My bike is in the shop fixing a front wheel issue so hopefully I will get it back today and I'll see if the store has anything that might help me out

  7. #7
    CSC
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    I would try to avoid tape...the elastic/Velcro straps allow the pad to move around some, which helps keep them comfortable.
    Usually someone, out "there", makes pads for us skinny people (I'm a skinny, 6' guy)...just takes some looking. LBS will help in the hunt. I would bet that a small pair of guy shin/knee guards will fit you, as mtb gear tends to be a bit more fitted than other sports gear. And they'll have the length you need, too.

    Also, in ski racing, there are a lot of pad systems that use d3o foam (stiffens when impacted, soft and flexible at all other times) for padding instead of plastic. Look into that, too.

    kinda like this: 661 Evo d3o Shin Guards - Brands Cycle and Fitness
    though there will probably be others, too

  8. #8
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    Quote Originally Posted by CSC View Post
    Also, in ski racing, there are a lot of pad systems that use d3o foam (stiffens when impacted, soft and flexible at all other times) for padding instead of plastic. Look into that, too.
    I have some d3o elbow pads and they are really nice but unbelievably expensive. Very comfortable while moving and good enough to provide that much needed elbow protection (I ALWAYS land on my elbows).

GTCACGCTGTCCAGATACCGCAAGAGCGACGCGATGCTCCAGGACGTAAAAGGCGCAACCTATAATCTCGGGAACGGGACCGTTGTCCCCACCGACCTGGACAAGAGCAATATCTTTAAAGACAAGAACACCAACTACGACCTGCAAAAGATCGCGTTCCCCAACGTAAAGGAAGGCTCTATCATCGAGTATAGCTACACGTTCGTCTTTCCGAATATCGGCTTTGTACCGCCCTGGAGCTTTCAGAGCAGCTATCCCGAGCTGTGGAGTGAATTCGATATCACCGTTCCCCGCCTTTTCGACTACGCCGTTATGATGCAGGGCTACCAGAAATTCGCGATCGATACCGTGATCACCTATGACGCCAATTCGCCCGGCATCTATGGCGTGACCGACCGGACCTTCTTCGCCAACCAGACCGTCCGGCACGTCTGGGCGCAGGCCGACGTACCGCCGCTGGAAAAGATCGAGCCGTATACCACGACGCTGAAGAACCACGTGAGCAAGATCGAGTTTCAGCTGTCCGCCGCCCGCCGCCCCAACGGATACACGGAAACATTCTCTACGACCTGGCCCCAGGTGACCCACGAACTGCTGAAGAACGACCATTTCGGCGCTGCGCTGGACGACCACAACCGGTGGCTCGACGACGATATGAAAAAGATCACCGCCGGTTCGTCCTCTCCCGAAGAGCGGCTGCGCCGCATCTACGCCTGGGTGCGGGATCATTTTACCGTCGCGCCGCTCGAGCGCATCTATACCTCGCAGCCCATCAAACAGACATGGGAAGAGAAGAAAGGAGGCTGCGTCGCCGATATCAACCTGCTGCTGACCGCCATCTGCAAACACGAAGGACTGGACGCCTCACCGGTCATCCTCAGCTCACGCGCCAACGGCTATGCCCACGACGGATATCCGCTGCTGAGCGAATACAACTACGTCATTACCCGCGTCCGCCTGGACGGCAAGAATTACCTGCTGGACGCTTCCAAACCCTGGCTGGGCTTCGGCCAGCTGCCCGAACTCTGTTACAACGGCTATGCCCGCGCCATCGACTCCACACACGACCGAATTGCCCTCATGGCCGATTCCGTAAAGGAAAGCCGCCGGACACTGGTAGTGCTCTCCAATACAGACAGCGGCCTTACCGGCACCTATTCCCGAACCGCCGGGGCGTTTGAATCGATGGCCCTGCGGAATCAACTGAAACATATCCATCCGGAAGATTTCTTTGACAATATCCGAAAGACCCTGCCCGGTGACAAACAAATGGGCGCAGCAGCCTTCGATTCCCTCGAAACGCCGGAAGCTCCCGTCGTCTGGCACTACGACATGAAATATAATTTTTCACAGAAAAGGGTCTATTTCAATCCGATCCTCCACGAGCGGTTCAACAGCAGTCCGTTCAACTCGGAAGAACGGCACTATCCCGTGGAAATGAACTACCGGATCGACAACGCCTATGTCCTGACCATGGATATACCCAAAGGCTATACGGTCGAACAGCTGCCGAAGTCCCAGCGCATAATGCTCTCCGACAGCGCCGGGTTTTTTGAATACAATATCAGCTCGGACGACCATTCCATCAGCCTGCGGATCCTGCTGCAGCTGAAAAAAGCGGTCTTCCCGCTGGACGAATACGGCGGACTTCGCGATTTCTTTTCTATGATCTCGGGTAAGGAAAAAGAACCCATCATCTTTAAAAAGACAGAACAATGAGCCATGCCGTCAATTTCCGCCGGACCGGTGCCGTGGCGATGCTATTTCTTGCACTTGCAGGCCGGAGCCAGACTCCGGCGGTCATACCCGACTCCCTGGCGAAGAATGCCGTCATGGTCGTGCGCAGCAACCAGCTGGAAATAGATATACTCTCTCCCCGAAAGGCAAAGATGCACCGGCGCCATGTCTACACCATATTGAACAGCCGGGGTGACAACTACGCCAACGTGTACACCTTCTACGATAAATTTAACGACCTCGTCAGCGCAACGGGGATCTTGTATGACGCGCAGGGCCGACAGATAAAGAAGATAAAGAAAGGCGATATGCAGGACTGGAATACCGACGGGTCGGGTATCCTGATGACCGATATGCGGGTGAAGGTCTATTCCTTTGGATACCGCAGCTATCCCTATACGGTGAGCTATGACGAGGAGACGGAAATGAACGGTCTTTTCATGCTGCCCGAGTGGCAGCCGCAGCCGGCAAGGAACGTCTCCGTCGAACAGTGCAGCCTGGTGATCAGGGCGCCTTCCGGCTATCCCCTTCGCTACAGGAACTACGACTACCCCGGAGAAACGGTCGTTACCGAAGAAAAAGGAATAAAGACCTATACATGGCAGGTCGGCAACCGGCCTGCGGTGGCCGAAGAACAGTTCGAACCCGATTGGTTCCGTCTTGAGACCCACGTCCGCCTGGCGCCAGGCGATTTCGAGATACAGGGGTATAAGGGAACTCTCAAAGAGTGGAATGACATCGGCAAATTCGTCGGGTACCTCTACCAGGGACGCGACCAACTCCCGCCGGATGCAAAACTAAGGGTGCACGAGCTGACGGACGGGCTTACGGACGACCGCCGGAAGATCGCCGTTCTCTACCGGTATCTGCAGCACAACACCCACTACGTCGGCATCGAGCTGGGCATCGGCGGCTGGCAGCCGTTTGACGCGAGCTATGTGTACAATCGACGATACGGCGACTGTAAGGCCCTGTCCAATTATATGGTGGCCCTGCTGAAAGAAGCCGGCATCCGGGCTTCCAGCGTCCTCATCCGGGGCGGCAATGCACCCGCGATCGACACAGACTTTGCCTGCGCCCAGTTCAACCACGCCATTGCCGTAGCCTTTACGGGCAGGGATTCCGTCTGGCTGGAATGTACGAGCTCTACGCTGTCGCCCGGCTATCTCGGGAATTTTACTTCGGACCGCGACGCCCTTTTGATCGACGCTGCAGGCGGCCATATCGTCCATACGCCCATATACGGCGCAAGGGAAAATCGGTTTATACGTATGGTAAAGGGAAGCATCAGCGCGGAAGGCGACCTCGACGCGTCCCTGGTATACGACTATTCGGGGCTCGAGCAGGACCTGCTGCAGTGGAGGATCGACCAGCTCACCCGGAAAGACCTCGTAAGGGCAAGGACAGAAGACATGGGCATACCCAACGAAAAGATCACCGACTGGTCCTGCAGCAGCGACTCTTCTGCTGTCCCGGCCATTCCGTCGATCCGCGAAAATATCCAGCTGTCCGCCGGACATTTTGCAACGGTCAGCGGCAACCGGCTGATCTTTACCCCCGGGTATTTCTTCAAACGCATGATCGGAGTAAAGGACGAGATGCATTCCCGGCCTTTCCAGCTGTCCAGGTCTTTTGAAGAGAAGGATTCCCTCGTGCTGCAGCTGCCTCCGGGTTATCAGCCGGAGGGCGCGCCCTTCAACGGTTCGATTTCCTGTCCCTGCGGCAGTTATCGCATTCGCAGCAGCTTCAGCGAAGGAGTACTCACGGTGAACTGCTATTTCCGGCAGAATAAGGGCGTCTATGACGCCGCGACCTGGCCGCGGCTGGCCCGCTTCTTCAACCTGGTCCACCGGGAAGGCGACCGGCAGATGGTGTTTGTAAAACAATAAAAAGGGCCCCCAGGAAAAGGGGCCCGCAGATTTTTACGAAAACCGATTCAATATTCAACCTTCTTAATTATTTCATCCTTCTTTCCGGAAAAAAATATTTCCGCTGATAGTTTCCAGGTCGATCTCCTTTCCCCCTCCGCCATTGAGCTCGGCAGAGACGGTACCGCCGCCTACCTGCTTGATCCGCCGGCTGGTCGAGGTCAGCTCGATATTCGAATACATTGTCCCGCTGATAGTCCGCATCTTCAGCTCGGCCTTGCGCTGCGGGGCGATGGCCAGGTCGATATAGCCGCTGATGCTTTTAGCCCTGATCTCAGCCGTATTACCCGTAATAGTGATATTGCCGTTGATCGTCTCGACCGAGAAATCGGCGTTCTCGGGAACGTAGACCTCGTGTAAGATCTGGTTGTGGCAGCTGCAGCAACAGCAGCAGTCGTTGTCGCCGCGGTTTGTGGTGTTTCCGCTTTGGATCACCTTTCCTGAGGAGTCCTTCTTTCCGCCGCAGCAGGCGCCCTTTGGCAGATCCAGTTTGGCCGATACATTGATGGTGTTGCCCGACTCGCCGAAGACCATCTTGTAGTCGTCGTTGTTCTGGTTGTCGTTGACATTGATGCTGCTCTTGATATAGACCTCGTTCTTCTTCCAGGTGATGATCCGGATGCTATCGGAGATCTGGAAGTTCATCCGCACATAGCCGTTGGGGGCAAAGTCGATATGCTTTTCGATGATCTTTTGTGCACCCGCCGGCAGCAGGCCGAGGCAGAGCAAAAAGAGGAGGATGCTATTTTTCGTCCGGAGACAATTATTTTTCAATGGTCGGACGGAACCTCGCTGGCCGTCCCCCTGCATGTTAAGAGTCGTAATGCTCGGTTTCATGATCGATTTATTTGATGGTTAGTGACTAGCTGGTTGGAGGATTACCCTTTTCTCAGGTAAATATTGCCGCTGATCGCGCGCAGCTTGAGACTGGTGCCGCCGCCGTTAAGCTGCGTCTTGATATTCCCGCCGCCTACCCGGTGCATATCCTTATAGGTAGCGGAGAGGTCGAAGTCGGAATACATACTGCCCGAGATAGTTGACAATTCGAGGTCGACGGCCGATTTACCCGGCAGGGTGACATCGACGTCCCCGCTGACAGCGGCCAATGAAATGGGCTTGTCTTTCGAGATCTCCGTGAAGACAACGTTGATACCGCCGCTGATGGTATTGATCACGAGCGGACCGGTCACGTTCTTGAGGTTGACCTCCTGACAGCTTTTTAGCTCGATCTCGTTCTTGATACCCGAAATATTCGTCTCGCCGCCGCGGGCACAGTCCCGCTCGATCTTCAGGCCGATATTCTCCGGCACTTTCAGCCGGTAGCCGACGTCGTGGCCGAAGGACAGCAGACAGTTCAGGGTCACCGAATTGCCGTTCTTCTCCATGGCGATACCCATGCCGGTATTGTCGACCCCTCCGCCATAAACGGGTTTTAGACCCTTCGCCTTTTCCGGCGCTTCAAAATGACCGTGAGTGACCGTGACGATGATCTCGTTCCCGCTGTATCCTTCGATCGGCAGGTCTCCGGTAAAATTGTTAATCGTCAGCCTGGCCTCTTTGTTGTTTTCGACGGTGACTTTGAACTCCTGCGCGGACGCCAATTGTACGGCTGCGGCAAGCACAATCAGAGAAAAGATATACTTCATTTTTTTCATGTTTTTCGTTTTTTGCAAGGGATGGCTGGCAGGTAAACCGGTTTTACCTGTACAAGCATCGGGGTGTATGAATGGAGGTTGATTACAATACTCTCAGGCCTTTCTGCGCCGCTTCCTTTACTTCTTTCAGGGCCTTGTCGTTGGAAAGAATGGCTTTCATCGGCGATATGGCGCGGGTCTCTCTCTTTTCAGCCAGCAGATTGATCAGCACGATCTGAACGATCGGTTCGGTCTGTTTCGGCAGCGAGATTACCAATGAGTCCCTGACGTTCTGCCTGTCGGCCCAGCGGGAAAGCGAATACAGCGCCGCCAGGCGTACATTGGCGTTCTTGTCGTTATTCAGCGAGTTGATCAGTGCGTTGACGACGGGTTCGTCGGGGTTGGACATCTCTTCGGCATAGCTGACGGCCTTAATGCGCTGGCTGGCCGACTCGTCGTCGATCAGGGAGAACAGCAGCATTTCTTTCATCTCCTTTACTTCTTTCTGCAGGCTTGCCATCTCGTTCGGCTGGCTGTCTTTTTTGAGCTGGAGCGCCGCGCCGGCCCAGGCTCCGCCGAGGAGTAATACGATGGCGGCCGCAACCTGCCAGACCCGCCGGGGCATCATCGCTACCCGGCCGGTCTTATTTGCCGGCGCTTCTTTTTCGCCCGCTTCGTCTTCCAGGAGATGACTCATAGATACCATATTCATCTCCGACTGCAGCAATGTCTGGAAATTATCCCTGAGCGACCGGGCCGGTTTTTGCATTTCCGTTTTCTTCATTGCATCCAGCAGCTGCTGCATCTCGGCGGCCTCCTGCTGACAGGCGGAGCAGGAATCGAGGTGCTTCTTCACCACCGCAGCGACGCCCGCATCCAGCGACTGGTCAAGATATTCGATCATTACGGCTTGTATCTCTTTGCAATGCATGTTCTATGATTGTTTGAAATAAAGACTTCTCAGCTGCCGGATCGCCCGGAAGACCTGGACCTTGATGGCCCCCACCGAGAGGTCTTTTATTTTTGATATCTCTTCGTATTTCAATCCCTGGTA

My skinny legs also prove an issue when choosing pads so the best advice I can give is to find a shop where you can try them on or find an online store with a good return policy. My 6' skinny body landed on 661 Race knee/shins because the more expensive pad offered a better fit but it took quite a few pads trying on to land on that one. The 661 Rampage knee/shin looks pretty nice, hard knee with a soft shin but I haven't worn it and the Rhythm pad is a full soft shell, probably good for abrasion resistance.

    Hucknroll (backcountry.com) has one of the best return policies I've ever seen and they're having a 15% off sale right now so it might be worth checking out Helmets & Body Armor | Hucknroll.com
    Don't you hate it when a sentence doesn't end the way you think it octopus?

  9. #9
    CSC
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    Quote Originally Posted by zebrahum View Post
    I have some d3o elbow pads and they are really nice but unbelievably expensive. Very comfortable while moving and good enough to provide that much needed elbow protection (I ALWAYS land on my elbows).
    So, there you go. "Are you up for the investment?" should be your next question. How much do you like your shins and elbows?